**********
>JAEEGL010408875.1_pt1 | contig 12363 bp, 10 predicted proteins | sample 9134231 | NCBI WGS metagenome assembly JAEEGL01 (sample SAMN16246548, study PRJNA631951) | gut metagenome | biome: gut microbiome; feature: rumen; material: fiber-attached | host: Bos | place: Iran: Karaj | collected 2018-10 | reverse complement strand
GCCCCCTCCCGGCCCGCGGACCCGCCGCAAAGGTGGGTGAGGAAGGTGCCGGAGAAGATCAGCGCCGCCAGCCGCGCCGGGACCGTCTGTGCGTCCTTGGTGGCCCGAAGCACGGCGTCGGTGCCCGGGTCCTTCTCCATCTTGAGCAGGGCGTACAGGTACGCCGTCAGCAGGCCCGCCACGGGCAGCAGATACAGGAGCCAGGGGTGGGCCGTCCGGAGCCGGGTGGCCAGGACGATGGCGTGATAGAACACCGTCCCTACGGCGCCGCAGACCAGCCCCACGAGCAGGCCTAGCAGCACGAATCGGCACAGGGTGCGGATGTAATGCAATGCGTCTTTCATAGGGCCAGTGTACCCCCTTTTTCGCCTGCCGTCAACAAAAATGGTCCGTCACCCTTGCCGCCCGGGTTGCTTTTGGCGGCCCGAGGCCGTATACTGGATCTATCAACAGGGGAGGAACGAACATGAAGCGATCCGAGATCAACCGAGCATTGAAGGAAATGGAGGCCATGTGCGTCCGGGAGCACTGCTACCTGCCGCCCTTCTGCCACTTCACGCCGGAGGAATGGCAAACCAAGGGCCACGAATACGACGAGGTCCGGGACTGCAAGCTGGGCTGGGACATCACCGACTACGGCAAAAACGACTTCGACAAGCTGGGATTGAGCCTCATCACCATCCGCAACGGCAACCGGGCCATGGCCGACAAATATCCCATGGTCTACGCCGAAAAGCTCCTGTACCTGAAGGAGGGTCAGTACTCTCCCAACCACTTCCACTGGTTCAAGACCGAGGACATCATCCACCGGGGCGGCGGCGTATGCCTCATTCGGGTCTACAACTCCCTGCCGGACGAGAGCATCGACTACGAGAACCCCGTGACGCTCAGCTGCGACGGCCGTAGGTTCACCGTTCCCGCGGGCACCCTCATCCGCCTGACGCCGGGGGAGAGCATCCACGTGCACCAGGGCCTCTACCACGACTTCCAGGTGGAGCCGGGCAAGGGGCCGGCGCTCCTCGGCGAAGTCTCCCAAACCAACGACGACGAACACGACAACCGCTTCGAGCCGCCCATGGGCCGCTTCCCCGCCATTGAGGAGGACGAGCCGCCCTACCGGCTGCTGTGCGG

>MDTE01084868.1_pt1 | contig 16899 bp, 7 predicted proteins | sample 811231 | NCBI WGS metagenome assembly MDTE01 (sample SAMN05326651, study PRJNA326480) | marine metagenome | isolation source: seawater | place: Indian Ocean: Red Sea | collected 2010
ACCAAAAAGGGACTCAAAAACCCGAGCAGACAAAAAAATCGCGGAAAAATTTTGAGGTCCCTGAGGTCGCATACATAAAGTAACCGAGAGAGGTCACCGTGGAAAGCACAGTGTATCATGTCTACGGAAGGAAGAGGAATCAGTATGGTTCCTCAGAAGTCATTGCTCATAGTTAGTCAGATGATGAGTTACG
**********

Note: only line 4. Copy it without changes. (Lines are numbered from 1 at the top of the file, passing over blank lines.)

ACCAAAAAGGGACTCAAAAACCCGAGCAGACAAAAAAATCGCGGAAAAATTTTGAGGTCCCTGAGGTCGCATACATAAAGTAACCGAGAGAGGTCACCGTGGAAAGCACAGTGTATCATGTCTACGGAAGGAAGAGGAATCAGTATGGTTCCTCAGAAGTCATTGCTCATAGTTAGTCAGATGATGAGTTACG